Automation helps the pilot tremendously by taking the load off so to speak, if you take that away you add so much more work on the pilots end.

I disagree with a lot of things the faa stands for, and this is one of them.

I read about an Air France A319 almost crashes due to the pilot not knowing how to operate the autopilot.

We have a similar problem in audio engineering, today’s engineers don’t know how to troubleshoot when encountering glitches because they are only trained on digital equipment, and they expect the ‘advanced equipment’ to do everything for them. You should see how they jump on to internal processors and effects to fix simple frequency issues. Old hands gained vast experience in analog equipment first before jumping to digital, many still prefer analog.

Back on the topic, I remember seeing an episode on air crash investigation and an Air France A321 crashed on the sea in 2009. The pilots did not realise the plane was climbing and it eventually stalled. They simply failed to increase throttle power and drop the nose to regain control of the plane and dropped from 33k feet. So I agree with the FAA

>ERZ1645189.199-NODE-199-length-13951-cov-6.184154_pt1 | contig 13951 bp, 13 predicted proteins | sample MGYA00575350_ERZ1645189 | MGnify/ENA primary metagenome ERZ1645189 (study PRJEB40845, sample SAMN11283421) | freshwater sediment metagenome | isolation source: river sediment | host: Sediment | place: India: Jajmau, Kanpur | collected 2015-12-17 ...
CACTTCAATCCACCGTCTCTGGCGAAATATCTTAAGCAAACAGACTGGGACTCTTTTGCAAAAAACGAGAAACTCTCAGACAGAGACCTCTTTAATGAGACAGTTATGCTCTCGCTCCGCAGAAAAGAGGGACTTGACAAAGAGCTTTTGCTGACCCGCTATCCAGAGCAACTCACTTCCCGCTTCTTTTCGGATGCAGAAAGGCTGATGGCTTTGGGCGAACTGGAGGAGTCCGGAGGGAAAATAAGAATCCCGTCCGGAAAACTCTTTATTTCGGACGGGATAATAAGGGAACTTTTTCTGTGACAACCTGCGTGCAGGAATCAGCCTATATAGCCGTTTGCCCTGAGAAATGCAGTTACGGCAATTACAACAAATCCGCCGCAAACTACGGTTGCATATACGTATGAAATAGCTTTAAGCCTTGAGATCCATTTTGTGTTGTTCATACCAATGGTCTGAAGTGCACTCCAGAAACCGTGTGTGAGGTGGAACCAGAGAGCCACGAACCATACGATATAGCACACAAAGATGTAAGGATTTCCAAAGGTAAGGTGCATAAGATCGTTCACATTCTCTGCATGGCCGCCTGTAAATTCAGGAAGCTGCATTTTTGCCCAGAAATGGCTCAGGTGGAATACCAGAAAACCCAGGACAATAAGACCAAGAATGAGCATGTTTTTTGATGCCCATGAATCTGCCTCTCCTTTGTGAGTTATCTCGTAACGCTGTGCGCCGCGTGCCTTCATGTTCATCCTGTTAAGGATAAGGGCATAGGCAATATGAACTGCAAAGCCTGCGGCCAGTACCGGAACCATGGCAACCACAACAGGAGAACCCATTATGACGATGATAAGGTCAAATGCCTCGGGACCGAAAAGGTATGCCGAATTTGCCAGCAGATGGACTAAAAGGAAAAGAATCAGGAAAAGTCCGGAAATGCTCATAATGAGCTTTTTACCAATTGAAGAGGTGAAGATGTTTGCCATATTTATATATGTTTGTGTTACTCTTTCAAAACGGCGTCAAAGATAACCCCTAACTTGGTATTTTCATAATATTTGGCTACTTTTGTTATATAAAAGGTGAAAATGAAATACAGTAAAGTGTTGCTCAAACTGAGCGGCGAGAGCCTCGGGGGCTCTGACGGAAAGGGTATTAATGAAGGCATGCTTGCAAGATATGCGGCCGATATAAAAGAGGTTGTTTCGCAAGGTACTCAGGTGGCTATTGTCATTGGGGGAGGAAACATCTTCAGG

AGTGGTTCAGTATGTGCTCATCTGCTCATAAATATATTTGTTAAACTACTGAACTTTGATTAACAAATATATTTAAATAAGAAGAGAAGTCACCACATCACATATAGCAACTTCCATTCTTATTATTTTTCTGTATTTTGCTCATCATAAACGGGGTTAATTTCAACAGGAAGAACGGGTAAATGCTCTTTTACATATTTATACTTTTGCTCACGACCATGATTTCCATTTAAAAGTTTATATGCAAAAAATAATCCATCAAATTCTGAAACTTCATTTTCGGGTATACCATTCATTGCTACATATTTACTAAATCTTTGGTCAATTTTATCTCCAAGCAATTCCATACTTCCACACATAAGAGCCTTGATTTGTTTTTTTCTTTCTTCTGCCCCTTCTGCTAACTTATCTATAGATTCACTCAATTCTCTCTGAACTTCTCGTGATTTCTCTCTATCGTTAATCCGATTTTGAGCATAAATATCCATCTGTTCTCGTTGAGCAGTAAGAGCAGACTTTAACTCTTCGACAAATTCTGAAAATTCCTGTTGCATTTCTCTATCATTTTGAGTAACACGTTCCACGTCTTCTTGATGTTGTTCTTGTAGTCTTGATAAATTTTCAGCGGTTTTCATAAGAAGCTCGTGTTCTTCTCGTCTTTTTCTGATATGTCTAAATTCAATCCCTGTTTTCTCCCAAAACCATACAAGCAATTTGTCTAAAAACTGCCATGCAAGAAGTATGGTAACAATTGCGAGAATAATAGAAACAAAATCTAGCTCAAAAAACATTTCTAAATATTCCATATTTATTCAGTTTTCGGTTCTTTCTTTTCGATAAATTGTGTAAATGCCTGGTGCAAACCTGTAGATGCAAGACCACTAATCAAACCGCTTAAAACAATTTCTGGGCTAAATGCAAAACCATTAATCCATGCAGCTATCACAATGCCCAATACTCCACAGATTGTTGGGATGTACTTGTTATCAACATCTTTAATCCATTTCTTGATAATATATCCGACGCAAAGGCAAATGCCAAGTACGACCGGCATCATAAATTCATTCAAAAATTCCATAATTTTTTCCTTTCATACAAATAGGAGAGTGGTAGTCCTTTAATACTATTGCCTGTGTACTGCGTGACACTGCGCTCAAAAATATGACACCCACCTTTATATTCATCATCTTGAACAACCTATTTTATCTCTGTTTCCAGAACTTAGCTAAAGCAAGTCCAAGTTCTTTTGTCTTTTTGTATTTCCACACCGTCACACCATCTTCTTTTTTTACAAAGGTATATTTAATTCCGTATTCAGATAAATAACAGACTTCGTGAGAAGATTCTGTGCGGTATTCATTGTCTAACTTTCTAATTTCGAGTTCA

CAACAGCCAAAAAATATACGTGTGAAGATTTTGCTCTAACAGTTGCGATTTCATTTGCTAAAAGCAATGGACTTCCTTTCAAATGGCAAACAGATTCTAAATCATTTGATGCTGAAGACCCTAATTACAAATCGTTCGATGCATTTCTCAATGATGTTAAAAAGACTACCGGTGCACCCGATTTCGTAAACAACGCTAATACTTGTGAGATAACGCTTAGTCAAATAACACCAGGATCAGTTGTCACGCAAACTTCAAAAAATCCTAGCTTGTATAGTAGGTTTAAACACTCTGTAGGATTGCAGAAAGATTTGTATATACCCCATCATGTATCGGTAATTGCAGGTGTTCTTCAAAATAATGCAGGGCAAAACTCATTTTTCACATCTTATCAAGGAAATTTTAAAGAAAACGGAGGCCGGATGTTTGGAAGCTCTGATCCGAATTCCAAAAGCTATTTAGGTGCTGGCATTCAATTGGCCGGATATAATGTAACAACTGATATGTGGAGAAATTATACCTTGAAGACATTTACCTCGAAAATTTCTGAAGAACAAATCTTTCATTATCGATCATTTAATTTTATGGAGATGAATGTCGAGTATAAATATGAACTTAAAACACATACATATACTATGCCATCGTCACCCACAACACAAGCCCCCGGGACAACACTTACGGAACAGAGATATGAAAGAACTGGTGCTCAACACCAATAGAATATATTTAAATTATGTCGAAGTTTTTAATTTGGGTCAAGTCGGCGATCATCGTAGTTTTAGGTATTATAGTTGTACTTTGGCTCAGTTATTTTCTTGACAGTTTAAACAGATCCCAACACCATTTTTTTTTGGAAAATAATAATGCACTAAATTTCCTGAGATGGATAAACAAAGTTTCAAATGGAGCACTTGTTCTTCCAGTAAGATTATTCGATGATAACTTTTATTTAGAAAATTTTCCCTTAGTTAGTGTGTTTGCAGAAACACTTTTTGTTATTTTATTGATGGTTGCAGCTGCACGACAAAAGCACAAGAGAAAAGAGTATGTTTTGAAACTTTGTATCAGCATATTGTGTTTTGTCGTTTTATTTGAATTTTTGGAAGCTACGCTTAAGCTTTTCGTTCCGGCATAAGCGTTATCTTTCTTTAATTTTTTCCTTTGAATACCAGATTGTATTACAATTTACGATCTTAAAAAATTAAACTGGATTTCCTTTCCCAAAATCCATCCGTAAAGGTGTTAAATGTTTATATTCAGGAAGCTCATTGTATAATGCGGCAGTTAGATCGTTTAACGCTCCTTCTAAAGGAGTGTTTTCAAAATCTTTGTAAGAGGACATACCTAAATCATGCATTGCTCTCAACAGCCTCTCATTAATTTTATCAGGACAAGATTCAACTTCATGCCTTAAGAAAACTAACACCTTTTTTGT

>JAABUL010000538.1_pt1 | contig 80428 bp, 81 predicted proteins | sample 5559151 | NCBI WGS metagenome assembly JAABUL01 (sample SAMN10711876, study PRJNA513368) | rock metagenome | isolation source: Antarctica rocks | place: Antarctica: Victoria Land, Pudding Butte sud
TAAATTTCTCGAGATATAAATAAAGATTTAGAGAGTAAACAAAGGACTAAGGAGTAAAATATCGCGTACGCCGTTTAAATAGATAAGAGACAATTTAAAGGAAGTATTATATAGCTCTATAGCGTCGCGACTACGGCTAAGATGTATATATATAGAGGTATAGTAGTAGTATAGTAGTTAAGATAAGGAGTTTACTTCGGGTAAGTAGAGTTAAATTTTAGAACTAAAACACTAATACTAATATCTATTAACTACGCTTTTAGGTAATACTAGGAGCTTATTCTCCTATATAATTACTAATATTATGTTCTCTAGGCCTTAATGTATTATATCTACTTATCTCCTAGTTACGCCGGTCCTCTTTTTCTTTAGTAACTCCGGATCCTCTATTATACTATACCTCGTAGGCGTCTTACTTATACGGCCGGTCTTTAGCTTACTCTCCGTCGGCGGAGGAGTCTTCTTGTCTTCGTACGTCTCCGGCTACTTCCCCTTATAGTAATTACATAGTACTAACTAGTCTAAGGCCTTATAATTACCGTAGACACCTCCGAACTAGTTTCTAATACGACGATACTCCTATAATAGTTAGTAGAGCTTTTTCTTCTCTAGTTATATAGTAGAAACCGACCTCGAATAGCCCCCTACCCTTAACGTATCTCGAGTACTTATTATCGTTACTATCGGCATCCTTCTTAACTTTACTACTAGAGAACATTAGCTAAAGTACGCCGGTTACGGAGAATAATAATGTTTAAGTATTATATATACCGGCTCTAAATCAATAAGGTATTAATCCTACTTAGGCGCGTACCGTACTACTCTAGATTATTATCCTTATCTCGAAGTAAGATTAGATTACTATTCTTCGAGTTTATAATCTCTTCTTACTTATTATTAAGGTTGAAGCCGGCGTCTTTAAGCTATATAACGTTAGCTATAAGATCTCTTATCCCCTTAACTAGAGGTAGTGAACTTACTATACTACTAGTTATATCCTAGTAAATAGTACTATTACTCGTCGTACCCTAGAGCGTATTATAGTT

Know what you mean running a Anaoluge sound desk over a Digity one!

Back on topic, did you mean AF 447 ? The flight from Rio to Paris which crashed in the Atlantic in 2009?

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Technology sometimes might be a bad thing. But there is nothing we can do other than train our pilots better and not allow them to get complacent.

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Yep (filler)

Technology on its own is not a bad thing. It’s simply a tool - the difference is always in training. At the end of the day, the pilot needs to understand the basics of how to fly the airplane in the places they’re going to be flying them in - and the design of the cockpit and instrumentation should be such as to allow the pilot to do that (conversely, - help pilot make the right decisions rather than make the decisions for him. This is where I like Boeing’s approach to this problem more, even though I’d consider the overall Airbus vs Boeing argument moot and silly).

I do agree that over-reliance on automation is a recipe for disaster. With any technology, especially considering the aviation philosophy of ‘redundancy for critical components’, you need to think - how can I get out of a problem if the system I rely on to do so normally is not there? I suppose a lot of the issue lies in abandoning this safety check [in those cases where accidents do occur].

It’s only fair to say that each situation is unique, and faced with danger, requirement to make critical decisions in times that sometimes measure fractions of a second, it becomes an infinitely greater challenge to correctly assess and then remedy a situation. So the pilots still get my respect. One of the sayings I’ve heard over the years is “The pilot is the first person to arrive at any crash” - that alone is incentive enough to avoid such a case, right?